Fast ice (land-fast ice, landfast ice, and shore-fast ice) is sea ice that has frozen along coasts ("fastened" to them) along the shoals, or to the sea floor over shallow parts of the continental shelf, and extends out from land into sea. In Antarctica, fast ice may also extend between grounded icebergs. Unlike drift ice (or "pack ice"), it does not move with currents and wind.
The width (and the presence) of this ice zone is usually seasonal and depends on ice thickness, topography of the sea floor and islands. In Arctic seas the fast ice extends up to the depths of 20 m (65.6 ft), while in the Subarctic seas, the zone extends to depths of about 10 m (32.8 ft). Grounded icebergs may also act as anchors for fast ice, in particular in Antarctica. In some coastal areas with abrupt shelf and no islands, e.g., in the Sea of Okhotsk off Hokkaidō, tides prevent the formation of any fast ice. Smaller ocean basins may contain only the fast ice zone with no pack ice (e.g. McMurdo Sound in Antarctica).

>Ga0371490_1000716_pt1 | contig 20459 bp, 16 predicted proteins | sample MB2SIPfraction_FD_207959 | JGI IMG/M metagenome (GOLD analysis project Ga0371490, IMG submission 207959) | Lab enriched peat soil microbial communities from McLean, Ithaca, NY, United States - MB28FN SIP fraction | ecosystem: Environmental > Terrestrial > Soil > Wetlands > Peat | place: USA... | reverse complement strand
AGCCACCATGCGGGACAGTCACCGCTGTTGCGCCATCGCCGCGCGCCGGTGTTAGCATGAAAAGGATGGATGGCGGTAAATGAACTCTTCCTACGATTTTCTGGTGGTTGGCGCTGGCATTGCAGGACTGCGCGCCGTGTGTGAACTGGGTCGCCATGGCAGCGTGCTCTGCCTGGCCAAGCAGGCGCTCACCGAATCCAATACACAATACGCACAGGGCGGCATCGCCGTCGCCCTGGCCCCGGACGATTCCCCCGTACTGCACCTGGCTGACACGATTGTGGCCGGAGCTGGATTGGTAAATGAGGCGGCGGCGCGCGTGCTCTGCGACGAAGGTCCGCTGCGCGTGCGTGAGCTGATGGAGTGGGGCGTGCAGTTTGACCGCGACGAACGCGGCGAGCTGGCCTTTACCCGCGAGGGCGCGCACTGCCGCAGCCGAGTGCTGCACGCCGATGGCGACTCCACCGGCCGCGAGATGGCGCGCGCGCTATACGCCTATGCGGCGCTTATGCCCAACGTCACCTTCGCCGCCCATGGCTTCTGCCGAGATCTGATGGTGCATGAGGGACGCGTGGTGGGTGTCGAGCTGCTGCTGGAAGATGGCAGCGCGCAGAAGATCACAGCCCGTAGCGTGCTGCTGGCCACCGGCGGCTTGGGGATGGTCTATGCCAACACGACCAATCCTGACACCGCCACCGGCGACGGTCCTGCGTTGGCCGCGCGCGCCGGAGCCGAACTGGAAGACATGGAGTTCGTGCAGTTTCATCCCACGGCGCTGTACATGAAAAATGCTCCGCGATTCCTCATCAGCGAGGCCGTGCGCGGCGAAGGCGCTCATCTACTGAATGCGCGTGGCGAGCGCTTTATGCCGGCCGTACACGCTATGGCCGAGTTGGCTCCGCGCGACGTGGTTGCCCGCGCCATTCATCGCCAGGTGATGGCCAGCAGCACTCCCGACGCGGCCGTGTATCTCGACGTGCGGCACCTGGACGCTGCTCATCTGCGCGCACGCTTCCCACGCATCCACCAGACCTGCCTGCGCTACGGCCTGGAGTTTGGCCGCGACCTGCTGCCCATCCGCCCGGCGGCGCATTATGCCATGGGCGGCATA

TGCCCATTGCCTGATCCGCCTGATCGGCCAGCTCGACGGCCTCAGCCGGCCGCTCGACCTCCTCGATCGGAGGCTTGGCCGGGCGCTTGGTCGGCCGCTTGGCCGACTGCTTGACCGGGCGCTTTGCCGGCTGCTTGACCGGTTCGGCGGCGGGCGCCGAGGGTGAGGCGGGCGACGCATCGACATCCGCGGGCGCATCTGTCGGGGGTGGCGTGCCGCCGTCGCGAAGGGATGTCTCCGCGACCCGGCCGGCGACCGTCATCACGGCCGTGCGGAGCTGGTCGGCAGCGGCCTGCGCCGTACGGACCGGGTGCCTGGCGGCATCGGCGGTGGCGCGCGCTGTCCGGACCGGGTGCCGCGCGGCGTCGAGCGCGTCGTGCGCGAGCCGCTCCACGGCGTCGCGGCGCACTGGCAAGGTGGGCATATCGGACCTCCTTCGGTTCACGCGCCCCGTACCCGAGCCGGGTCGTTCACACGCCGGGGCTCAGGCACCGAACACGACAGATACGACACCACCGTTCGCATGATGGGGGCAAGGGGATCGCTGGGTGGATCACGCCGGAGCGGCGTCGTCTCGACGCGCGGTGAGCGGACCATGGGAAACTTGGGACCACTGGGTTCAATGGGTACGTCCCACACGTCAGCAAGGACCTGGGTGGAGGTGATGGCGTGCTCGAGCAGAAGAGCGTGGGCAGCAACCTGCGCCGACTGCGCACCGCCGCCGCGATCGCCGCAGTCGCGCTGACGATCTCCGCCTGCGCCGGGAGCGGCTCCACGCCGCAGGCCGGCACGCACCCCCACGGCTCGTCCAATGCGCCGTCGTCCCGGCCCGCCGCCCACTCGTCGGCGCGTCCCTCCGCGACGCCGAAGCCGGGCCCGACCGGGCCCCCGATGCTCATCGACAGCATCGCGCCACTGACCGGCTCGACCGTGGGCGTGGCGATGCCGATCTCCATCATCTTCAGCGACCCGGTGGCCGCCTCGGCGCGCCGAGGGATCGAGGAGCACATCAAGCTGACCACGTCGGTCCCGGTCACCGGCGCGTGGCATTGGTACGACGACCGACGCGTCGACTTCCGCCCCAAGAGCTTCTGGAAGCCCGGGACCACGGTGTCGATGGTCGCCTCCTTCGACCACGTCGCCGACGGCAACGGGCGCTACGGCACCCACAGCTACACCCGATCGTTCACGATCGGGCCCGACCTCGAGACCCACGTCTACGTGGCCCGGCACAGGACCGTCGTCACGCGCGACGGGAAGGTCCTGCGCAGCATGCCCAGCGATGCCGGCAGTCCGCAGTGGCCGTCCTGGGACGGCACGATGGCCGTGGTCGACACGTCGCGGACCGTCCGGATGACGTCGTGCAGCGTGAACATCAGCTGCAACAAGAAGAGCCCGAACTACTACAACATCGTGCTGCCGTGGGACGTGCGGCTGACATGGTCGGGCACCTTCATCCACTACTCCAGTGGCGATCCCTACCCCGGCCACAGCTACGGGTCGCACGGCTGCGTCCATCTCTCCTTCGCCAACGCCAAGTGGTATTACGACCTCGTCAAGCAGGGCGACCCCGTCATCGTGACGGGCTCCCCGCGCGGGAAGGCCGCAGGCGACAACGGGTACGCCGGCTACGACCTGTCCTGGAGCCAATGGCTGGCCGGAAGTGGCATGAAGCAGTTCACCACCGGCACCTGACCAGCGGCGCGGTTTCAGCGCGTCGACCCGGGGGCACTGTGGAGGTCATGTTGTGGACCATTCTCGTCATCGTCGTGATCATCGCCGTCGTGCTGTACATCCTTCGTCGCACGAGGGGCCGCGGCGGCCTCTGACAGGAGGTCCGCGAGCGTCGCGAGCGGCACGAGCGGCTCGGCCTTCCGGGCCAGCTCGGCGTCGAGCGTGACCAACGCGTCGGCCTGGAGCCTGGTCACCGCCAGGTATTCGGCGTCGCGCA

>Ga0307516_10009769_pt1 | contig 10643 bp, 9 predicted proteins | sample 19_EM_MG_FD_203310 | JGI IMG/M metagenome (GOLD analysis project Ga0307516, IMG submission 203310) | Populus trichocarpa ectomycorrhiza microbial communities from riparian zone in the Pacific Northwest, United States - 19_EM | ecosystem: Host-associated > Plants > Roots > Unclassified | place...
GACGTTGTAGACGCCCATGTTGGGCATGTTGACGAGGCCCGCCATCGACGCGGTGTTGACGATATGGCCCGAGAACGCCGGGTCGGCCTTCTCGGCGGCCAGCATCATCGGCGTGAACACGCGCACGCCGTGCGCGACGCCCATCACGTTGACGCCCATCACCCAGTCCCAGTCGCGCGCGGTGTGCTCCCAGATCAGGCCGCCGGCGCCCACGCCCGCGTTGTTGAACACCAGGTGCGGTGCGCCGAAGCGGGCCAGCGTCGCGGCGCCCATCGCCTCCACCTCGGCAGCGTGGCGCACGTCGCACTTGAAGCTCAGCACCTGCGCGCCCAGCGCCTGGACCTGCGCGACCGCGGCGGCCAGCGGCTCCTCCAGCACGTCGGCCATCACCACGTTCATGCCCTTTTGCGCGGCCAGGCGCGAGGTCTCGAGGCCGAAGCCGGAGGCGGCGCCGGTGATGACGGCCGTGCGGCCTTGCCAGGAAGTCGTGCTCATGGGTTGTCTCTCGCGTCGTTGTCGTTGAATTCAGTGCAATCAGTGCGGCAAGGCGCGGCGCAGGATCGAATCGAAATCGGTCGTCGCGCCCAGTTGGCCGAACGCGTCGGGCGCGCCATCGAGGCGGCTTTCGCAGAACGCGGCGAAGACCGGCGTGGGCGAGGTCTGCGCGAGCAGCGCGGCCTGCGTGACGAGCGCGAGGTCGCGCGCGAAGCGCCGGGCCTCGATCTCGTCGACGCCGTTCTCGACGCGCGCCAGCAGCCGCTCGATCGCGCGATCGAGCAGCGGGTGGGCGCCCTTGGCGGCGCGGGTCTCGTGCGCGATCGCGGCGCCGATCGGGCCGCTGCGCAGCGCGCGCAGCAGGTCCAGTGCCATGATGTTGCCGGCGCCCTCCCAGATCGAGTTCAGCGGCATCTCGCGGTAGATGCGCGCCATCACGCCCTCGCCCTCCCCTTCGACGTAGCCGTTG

The topography of the fast ice vary from smooth and level to rugged. Fast ice may either grow in place from the sea water or by freezing pieces of drifting ice to the shore or other anchor sites.
- Matti Leppäranta (2005) "The Drift Of Sea Ice", Springer, ISBN 3-540-40881-9